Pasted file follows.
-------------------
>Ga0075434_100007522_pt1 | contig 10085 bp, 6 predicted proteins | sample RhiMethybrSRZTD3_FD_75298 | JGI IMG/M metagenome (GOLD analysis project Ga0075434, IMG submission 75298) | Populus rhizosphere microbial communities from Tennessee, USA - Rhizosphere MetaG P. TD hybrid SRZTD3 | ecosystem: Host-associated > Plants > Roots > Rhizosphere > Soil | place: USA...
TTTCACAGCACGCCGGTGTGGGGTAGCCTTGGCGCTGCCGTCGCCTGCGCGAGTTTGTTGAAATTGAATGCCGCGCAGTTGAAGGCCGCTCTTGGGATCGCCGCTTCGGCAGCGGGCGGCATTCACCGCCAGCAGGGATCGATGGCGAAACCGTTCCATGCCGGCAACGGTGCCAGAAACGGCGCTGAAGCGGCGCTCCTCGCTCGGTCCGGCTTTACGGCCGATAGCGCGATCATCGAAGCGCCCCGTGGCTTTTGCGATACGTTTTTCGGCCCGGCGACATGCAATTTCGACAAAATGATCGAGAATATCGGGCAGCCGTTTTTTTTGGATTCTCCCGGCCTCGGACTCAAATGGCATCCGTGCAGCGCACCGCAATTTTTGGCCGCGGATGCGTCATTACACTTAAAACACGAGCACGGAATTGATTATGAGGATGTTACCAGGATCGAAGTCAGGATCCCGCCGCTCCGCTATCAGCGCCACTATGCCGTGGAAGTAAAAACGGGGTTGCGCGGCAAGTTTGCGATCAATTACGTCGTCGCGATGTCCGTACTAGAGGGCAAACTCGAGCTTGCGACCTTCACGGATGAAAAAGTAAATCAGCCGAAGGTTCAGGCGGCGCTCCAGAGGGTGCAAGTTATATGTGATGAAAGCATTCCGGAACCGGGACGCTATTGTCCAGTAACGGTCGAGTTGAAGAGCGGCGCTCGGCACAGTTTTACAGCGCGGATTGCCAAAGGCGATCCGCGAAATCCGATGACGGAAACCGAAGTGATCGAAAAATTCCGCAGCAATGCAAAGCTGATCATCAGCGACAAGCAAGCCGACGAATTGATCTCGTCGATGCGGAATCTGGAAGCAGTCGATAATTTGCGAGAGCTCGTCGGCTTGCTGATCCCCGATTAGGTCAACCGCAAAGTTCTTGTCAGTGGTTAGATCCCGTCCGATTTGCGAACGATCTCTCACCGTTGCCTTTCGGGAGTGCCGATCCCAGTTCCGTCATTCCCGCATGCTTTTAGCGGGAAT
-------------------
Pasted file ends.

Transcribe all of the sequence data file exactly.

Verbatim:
>Ga0075434_100007522_pt1 | contig 10085 bp, 6 predicted proteins | sample RhiMethybrSRZTD3_FD_75298 | JGI IMG/M metagenome (GOLD analysis project Ga0075434, IMG submission 75298) | Populus rhizosphere microbial communities from Tennessee, USA - Rhizosphere MetaG P. TD hybrid SRZTD3 | ecosystem: Host-associated > Plants > Roots > Rhizosphere > Soil | place: USA...
TTTCACAGCACGCCGGTGTGGGGTAGCCTTGGCGCTGCCGTCGCCTGCGCGAGTTTGTTGAAATTGAATGCCGCGCAGTTGAAGGCCGCTCTTGGGATCGCCGCTTCGGCAGCGGGCGGCATTCACCGCCAGCAGGGATCGATGGCGAAACCGTTCCATGCCGGCAACGGTGCCAGAAACGGCGCTGAAGCGGCGCTCCTCGCTCGGTCCGGCTTTACGGCCGATAGCGCGATCATCGAAGCGCCCCGTGGCTTTTGCGATACGTTTTTCGGCCCGGCGACATGCAATTTCGACAAAATGATCGAGAATATCGGGCAGCCGTTTTTTTTGGATTCTCCCGGCCTCGGACTCAAATGGCATCCGTGCAGCGCACCGCAATTTTTGGCCGCGGATGCGTCATTACACTTAAAACACGAGCACGGAATTGATTATGAGGATGTTACCAGGATCGAAGTCAGGATCCCGCCGCTCCGCTATCAGCGCCACTATGCCGTGGAAGTAAAAACGGGGTTGCGCGGCAAGTTTGCGATCAATTACGTCGTCGCGATGTCCGTACTAGAGGGCAAACTCGAGCTTGCGACCTTCACGGATGAAAAAGTAAATCAGCCGAAGGTTCAGGCGGCGCTCCAGAGGGTGCAAGTTATATGTGATGAAAGCATTCCGGAACCGGGACGCTATTGTCCAGTAACGGTCGAGTTGAAGAGCGGCGCTCGGCACAGTTTTACAGCGCGGATTGCCAAAGGCGATCCGCGAAATCCGATGACGGAAACCGAAGTGATCGAAAAATTCCGCAGCAATGCAAAGCTGATCATCAGCGACAAGCAAGCCGACGAATTGATCTCGTCGATGCGGAATCTGGAAGCAGTCGATAATTTGCGAGAGCTCGTCGGCTTGCTGATCCCCGATTAGGTCAACCGCAAAGTTCTTGTCAGTGGTTAGATCCCGTCCGATTTGCGAACGATCTCTCACCGTTGCCTTTCGGGAGTGCCGATCCCAGTTCCGTCATTCCCGCATGCTTTTAGCGGGAAT